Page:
The blockchain technology startup Digital Asset Holdings believes institutional investors have hesitated to enter the digital assets market because existing platforms lack protection and haven't properly considered regulation, according to the company's patent application for its settlement platform that was recently made public.
In April 2015 the firm applied for a patent for a platform that would track and settle digital assets, obligations, and transactions and support links between digital and conventional assets. The U.S. Patent and Trademark Office publishes applications 18 months after their filing.
Digital Asset's solution would also give highly regulated financial institutions and institutional investors the ability to enter digital asset markets while remaining compliant with standards of transparency, risk management and regulation. Network members and regulators could monitor transactions in the digital asset marketplace and react to them in real time, Digital Asset said in the filing.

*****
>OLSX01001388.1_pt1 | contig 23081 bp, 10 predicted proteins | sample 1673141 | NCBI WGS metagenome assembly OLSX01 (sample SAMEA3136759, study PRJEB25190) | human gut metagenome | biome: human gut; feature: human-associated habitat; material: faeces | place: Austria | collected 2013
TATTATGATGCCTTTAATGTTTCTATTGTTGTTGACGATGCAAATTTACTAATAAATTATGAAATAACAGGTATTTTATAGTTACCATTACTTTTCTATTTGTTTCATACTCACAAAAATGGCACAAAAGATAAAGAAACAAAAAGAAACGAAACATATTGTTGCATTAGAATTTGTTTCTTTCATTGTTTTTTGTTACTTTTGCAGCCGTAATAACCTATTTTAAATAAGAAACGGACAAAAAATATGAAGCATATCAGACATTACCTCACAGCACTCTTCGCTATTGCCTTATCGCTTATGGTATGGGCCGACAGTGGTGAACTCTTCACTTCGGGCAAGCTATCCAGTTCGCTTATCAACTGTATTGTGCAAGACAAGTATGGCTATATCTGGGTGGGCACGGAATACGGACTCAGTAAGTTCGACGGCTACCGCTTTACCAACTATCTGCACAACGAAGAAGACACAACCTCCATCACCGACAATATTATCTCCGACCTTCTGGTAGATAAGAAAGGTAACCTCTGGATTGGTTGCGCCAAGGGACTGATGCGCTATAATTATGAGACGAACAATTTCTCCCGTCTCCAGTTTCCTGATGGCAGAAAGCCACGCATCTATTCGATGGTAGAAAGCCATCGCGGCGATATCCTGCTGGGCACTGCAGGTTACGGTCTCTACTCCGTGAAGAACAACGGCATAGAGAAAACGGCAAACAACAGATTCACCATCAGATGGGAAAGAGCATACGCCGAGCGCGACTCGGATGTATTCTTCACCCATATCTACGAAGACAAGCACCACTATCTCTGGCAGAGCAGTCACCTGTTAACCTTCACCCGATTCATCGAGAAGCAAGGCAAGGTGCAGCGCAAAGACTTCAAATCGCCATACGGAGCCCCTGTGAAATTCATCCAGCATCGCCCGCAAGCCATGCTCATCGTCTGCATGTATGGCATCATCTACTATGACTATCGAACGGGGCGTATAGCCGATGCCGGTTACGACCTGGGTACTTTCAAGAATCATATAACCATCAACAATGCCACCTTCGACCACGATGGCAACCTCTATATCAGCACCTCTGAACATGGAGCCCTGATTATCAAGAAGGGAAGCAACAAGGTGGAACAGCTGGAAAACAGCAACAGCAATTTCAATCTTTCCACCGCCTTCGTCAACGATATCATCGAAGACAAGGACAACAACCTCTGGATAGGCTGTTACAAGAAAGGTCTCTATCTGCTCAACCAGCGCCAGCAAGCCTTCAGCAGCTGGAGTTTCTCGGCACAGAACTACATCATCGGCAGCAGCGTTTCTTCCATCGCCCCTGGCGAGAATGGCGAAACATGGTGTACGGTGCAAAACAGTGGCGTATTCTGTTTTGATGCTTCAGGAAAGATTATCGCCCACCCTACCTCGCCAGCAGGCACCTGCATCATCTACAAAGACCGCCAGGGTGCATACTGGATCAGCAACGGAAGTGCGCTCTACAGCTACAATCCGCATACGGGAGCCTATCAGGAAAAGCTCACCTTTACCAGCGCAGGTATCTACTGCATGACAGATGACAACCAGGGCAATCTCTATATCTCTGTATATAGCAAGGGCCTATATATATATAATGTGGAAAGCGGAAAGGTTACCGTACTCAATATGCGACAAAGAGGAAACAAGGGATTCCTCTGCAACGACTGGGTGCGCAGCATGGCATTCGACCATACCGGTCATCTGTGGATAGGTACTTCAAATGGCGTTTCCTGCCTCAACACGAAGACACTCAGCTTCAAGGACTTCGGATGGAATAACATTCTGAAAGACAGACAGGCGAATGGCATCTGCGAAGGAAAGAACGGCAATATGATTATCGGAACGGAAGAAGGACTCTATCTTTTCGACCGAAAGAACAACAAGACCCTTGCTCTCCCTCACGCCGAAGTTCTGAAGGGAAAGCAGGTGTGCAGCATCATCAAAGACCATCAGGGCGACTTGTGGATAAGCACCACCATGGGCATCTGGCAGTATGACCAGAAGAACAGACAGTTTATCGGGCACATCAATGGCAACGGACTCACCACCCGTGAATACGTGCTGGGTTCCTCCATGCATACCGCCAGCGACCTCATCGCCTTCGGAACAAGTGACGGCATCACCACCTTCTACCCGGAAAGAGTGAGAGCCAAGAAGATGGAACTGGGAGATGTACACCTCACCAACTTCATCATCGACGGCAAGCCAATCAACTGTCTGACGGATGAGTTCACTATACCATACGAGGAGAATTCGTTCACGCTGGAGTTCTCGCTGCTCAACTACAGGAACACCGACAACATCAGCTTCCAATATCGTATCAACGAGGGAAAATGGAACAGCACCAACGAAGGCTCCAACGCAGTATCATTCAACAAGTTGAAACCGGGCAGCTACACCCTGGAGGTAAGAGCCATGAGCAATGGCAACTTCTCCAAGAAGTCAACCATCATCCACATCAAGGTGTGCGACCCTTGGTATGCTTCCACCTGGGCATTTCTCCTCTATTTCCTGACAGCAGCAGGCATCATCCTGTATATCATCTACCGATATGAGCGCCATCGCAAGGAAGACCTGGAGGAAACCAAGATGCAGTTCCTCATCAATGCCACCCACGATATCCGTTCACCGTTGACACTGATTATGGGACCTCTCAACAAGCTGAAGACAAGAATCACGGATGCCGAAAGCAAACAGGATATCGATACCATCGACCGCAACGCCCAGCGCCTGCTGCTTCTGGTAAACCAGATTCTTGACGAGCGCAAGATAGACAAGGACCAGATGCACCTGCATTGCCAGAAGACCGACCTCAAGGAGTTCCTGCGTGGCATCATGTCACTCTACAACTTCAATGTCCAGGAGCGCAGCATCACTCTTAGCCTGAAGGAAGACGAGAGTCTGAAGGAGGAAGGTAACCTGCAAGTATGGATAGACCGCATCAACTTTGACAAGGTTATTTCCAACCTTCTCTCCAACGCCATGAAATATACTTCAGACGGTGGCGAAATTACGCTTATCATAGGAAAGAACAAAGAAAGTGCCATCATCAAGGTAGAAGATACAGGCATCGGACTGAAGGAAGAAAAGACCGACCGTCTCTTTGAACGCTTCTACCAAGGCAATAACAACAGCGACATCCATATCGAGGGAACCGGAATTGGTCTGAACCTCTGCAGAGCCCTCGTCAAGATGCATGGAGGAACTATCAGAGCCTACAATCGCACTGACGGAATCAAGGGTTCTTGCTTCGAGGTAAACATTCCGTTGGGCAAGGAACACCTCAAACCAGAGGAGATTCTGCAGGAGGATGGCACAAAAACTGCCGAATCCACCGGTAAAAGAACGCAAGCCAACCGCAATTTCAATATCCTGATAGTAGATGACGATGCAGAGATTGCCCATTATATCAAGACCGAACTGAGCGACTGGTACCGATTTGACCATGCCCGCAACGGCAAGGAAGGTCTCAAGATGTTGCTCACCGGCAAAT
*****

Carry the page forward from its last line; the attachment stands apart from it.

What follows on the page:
"Current platforms built to support digital assets on top of bitcoin-like or blockchain-like systems are not structured to provide comprehensive protection to financial institutions" and "may not have contemplated the regulatory regime for financial institutions and financial transactions," the company says in the filing. "As a result, institutional investors have hesitated to enter the digital assets market and have avoided the use of distributed ledgers for their existing businesses."
Last month the bank consortium R3 CEV filed for a patent for a distributed ledger platform designed to manage financial agreements between regulated financial institutions. Goldman Sachs is seeking to patent its own cryptocurrency that would guarantee instant execution and settlement of trades, while Bank of America has filed for at least 20 different blockchain-related patents.